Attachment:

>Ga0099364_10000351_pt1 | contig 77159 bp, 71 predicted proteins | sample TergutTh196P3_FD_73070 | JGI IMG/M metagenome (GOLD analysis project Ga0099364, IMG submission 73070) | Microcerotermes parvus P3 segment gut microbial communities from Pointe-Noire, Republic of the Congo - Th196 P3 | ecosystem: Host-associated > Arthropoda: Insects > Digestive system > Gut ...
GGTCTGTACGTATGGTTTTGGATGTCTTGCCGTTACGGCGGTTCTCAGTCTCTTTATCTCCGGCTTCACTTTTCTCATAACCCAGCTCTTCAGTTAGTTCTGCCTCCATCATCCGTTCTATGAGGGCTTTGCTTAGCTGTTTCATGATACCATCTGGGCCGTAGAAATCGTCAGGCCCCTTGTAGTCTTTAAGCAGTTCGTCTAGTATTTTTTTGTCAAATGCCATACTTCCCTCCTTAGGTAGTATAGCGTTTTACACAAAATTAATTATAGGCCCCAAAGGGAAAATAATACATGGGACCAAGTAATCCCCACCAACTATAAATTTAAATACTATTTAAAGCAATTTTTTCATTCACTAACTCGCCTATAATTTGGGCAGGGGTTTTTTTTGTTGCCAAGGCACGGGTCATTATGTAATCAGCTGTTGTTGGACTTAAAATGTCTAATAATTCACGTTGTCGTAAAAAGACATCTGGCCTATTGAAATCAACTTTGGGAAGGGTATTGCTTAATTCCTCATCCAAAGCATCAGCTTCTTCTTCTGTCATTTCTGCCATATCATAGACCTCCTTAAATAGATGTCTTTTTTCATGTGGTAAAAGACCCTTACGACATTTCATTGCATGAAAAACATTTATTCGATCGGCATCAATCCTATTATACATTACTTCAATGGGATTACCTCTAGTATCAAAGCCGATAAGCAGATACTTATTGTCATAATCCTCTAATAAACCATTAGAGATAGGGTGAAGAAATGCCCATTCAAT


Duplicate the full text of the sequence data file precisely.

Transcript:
>Ga0099364_10000351_pt1 | contig 77159 bp, 71 predicted proteins | sample TergutTh196P3_FD_73070 | JGI IMG/M metagenome (GOLD analysis project Ga0099364, IMG submission 73070) | Microcerotermes parvus P3 segment gut microbial communities from Pointe-Noire, Republic of the Congo - Th196 P3 | ecosystem: Host-associated > Arthropoda: Insects > Digestive system > Gut ...
GGTCTGTACGTATGGTTTTGGATGTCTTGCCGTTACGGCGGTTCTCAGTCTCTTTATCTCCGGCTTCACTTTTCTCATAACCCAGCTCTTCAGTTAGTTCTGCCTCCATCATCCGTTCTATGAGGGCTTTGCTTAGCTGTTTCATGATACCATCTGGGCCGTAGAAATCGTCAGGCCCCTTGTAGTCTTTAAGCAGTTCGTCTAGTATTTTTTTGTCAAATGCCATACTTCCCTCCTTAGGTAGTATAGCGTTTTACACAAAATTAATTATAGGCCCCAAAGGGAAAATAATACATGGGACCAAGTAATCCCCACCAACTATAAATTTAAATACTATTTAAAGCAATTTTTTCATTCACTAACTCGCCTATAATTTGGGCAGGGGTTTTTTTTGTTGCCAAGGCACGGGTCATTATGTAATCAGCTGTTGTTGGACTTAAAATGTCTAATAATTCACGTTGTCGTAAAAAGACATCTGGCCTATTGAAATCAACTTTGGGAAGGGTATTGCTTAATTCCTCATCCAAAGCATCAGCTTCTTCTTCTGTCATTTCTGCCATATCATAGACCTCCTTAAATAGATGTCTTTTTTCATGTGGTAAAAGACCCTTACGACATTTCATTGCATGAAAAACATTTATTCGATCGGCATCAATCCTATTATACATTACTTCAATGGGATTACCTCTAGTATCAAAGCCGATAAGCAGATACTTATTGTCATAATCCTCTAATAAACCATTAGAGATAGGGTGAAGAAATGCCCATTCAAT